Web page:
Tip of the iceberg?

PackerReport.com correspondent Tyler Dunne takes a closer look at running back Brandon Jackson, who was selected in the second round of the NFL draft by the Green Bay Packers, and explains why he may have only scratched the surface of his potential at Nebraska.

Brandon Jackson, RB, Nebraska
Banner Year: (2006) 188 attempts,. 989 rush yards, .313 receiving yards, 10 TD
Packer Comparison: Eddie Lee Ivery

How does he fit in? When NFL commissioner Roger Goodell announced that the Buffalo Bills selected Marshawn Lynch with the 12th overall selection of the NFL draft, the gun fired on a running back derby 1,004 miles to the west.

Vernand Morency, Noah Herron, Arliss Beach, P.J. Pope, and second round pick Brandon Jackson will not be auditioning for just one starting spot. They will be fighting for specific roles in a rotation. Expect the Packers to take a tip from the four conference championship teams and adopt a ‘running back by committee' approach. Up to three backs could all see substantial playing time in 2007 as a pound-it-out back, a change-of-pace back, or a third down back.

Expect Jackson to fulfill the second role, and to fill it well. His instinctive, jitterbug style is an ideal contrast to Morency's violent, fall-forward running. Jackson might not have the leg strength of the back he's aiming to replace, fellow Cornhusker alum Ahman Green. But he has much more deliberate wiggle and cutting ability, which makes him a perfect fit for Green Bay's zone blocking scheme. Whereas Morency follows pulling guards better inside the tackles, Jackson is equipped for stretch, zone-blocking plays where he can find green on the outside and cut into the open field.

A 48-yard run against Kansas State said it all.

The play was designed for Jackson to string outside on a stretch run, toward the wide side of the field. Kansas State's defensive line collectively washed down the line on the snap and Jackson reacted immediately by cutting inside. He slid beneath a block and veered back to the right where a gang tackle awaited. No problem. You can't argue with five yards and a cloud of dust. But Jackson's sixth sense told him that the left side was open with greener pastures, so he hop-stepped and cut back against the grain. Jackson slipped, recovered and scampered up the sideline for 43 more yards - 43 yards that most backs wouldn't have known even existed.

Brandon Jackson isn't completely constricted to stretch zone plays, either. Like first round pick Justin Harrell, he's a versatile athlete. Nebraska often sent Jackson on ‘wheel' routes up the sideline, a route Ahman Green rarely ran. That's not the only reason Brett Favre will learn to love Jackson. At Nebraska he was a willing blocker in pass protection. Being a multi-purpose back should keep Jackson from fading away like other cut-oriented Packer backs Travis Jervey and De'Mond Parker.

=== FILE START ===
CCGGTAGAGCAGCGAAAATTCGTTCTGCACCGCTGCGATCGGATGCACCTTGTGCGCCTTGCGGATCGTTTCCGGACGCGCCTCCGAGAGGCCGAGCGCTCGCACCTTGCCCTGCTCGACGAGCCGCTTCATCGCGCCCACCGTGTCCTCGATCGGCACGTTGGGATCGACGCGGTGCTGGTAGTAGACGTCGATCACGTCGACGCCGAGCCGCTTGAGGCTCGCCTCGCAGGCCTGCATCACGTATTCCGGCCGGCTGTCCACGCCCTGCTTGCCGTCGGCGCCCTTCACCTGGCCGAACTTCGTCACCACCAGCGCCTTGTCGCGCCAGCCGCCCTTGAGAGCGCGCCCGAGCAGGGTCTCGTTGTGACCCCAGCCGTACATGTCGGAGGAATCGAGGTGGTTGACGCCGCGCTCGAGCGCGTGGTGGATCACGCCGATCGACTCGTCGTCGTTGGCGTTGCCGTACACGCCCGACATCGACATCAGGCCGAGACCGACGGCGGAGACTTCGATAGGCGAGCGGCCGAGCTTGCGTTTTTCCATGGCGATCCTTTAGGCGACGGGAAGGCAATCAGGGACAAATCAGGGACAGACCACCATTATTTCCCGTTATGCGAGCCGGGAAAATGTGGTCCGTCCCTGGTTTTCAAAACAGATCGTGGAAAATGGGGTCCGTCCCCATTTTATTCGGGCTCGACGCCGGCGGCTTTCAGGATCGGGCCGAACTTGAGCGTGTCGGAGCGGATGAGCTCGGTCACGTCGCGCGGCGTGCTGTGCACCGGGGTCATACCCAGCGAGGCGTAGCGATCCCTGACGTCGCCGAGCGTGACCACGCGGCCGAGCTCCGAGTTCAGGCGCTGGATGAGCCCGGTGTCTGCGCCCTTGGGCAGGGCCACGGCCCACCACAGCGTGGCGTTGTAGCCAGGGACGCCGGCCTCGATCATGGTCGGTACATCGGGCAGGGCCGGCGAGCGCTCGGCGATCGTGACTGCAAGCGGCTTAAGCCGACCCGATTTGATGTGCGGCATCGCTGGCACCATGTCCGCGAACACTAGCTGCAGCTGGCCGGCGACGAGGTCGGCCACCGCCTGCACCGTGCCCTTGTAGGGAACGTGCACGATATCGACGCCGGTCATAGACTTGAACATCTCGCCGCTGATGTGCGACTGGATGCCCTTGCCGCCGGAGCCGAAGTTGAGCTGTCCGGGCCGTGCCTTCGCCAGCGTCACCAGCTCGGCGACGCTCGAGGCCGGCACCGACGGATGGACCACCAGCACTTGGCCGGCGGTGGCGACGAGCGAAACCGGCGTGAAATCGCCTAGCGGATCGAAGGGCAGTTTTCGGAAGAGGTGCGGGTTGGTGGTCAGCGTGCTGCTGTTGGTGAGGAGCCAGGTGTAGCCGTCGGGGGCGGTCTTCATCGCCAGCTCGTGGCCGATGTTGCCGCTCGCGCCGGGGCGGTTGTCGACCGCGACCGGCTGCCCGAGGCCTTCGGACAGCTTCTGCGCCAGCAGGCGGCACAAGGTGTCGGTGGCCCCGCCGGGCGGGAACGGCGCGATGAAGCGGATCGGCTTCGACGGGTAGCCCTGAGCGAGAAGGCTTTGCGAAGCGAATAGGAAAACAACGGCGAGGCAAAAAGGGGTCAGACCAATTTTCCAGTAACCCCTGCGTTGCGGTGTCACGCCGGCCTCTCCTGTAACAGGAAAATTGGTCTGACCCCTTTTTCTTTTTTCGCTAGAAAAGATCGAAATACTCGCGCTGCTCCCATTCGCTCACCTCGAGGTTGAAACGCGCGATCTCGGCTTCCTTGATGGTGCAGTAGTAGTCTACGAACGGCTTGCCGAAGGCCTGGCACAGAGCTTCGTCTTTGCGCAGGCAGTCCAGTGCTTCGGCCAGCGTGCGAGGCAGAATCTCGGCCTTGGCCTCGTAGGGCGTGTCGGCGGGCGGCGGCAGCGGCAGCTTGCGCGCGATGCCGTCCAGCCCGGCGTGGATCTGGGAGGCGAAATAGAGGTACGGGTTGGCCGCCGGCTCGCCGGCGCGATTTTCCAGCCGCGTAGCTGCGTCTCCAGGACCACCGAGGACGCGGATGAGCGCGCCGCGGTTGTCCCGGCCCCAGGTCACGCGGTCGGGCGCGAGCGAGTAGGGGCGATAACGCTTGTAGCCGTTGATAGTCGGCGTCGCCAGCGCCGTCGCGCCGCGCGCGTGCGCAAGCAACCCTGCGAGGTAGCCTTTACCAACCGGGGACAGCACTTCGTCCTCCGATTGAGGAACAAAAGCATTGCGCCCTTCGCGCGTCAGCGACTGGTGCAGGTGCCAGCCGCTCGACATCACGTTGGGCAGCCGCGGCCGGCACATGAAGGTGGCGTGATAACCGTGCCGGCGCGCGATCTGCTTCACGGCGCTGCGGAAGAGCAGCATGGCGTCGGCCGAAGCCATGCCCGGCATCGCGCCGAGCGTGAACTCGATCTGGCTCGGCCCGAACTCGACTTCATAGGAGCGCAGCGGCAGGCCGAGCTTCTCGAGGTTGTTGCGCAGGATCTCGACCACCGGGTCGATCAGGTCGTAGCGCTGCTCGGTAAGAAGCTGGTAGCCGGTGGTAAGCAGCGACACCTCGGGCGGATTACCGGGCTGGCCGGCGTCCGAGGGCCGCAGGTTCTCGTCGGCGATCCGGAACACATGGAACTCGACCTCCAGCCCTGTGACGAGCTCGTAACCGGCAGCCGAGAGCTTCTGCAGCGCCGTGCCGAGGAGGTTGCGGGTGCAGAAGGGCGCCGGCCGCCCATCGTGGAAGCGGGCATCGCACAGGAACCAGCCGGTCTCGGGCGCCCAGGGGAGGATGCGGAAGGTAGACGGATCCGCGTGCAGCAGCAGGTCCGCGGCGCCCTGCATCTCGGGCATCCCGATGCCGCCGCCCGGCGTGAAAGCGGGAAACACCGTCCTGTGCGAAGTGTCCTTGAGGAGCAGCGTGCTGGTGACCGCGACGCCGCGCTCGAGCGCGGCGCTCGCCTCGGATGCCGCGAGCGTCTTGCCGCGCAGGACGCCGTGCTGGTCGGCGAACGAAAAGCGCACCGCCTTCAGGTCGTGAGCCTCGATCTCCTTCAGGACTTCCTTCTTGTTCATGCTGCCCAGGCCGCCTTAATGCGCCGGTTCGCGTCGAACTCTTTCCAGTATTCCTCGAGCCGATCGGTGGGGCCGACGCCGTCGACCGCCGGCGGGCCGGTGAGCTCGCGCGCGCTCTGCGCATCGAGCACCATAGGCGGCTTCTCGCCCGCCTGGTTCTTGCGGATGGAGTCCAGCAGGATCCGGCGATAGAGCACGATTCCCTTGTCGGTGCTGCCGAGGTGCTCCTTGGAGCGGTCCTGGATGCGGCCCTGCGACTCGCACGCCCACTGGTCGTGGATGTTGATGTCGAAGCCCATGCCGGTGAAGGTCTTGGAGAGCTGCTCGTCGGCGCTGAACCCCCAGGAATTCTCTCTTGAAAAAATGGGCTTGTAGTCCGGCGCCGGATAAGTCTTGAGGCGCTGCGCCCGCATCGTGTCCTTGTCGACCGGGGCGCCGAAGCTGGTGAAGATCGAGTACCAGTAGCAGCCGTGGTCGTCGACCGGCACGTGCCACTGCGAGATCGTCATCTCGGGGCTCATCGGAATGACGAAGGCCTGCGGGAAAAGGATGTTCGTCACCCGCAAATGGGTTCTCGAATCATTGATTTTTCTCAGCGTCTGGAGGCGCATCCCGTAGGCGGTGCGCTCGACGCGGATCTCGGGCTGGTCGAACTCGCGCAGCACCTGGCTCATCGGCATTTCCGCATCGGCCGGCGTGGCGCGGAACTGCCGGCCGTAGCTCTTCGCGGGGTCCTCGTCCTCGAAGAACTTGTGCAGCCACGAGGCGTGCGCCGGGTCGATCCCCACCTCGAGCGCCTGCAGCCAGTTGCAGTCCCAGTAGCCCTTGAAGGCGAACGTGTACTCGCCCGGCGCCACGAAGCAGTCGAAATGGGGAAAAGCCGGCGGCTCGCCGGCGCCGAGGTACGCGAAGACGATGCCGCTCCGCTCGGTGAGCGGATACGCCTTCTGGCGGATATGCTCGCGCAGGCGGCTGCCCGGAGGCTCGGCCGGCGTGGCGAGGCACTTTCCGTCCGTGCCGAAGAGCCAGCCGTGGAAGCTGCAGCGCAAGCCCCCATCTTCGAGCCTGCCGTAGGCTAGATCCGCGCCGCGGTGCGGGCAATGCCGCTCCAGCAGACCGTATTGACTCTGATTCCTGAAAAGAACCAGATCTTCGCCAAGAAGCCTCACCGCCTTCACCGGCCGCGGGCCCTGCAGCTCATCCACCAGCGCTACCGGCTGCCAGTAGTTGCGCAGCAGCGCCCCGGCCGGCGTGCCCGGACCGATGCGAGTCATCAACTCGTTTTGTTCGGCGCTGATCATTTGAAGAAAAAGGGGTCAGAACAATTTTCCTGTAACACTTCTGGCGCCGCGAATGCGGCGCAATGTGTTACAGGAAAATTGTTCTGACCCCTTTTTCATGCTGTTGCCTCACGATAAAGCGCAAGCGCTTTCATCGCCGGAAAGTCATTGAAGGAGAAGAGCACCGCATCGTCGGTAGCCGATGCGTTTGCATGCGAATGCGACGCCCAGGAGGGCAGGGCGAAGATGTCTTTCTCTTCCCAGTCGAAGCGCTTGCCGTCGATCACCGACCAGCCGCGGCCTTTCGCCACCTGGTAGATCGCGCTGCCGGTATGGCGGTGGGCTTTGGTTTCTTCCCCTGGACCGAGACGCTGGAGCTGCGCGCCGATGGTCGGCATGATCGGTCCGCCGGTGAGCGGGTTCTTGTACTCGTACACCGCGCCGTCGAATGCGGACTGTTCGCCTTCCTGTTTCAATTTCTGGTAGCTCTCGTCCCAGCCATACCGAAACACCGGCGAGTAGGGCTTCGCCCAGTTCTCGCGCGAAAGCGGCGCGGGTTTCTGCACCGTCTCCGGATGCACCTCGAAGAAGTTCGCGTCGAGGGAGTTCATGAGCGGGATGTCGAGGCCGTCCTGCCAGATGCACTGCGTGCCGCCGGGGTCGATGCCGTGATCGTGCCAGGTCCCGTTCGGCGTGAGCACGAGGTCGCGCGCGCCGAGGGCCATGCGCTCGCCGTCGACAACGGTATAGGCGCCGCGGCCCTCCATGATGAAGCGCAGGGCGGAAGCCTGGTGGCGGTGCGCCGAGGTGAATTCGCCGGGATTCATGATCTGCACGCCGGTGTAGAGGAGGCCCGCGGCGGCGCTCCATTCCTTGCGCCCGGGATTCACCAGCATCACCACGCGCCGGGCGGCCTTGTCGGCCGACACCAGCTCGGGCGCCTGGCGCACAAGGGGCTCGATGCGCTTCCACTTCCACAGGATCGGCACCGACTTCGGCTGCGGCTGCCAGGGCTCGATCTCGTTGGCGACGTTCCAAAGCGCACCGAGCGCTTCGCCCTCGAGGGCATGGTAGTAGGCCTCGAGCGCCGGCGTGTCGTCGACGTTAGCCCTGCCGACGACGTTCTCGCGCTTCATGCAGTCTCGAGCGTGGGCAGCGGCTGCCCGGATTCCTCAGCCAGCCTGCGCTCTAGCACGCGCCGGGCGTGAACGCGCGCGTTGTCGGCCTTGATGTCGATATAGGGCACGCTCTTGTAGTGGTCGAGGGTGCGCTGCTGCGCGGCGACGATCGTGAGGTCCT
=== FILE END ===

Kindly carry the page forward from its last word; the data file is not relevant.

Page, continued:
So why was this guy criticized for declaring for the draft a year early? Jackson wasn't put in the same zip code as Adrian Peterson and Lynch by most scouts for several reasons. He only had one productive season at Nebraska and shared rushing duties with sophomores Marlon Lucky, Cody Glenn, and junior Kenny Wilson who collectively had 119 more carries than Jackson. Jackson only started in nine of 14 games in his breakout junior year and has had shoulder problems. Scouts argue that he is "more quick than fast" and that he "could wear down with increased carries." But with Green Bay, Atlanta, and Denver these are hardly negatives.

The zone blocking scheme is predicated on quickness in short areas, not straight ahead speed. When the offensive line moves laterally, rarely does the back wind up sprinting in a line. It takes authoritative quickness. You don't have to be a big and fast beast to thrive in this system as Warrick Dunn, Jerious Norwood, Olandis Gary, and Tatum Bell proved. Whether Jackson will wear down is just speculation. Unlike Brian Leonard (678 collegiate carries), Kenny Irons(520), and Antonio Pittman (557), Jackson (291) has few miles on his odometer. Considering most backs plateau at 30 years of age, it doesn't hurt to draft someone whose potential has just tipped the iceberg. If Jackson and Morency alternate for 12 to 15 carries apiece per game, "wearing down" will not be an issue for the rookie, and his longevity will benefit.

Right now head coach Mike McCarthy is happy to have a toy to play with on offense, workhorse or not.

"If one individual can carry the load, then we'll go that way," said McCarthy. "If not, we'll play it by situations, back-by-committee, however you want to label it. We've added a very good player at running back - that's the way I view it."

In his 17 seasons Brett Favre has relied on three primary running backs - Edgar Bennett, Levens, and Green. As McCarthy alluded, this season Favre could very well be handing off to three part-time backs. A rotation system will keep fresh legs on the field and maximize each running back's strengths, which will demoralize defenses… and of course fantasy football owners (see: the Mike Shanahan effect).

Expect offensive coordinator Joe Philbin to design particular plays for Morency, Jackson, and whoever else steps up. Remember, Vince Lombardi's playbook was thinner than that of the freewheelin' Golden State Warriors - 16 plays. Many NFL coaches draw up hundreds of complicated plays and basic fundamentals (route running, blocking techniques, reading linemen) get lost in translation.

If Jackson finds his niche on 3 to 5 specific plays then he could become this year's Maurice Jones-Drew. But first he'll have to earn his carries. You can bet that Beach, Herron, and Pope want a taste of the action, too.

Tyler Dunne is a frequent contributor to PackerReport.com. E-mail him at tydunne07@yahoo.com. Dunne will take a closer look at wide receiver David Clowney tomorrow.

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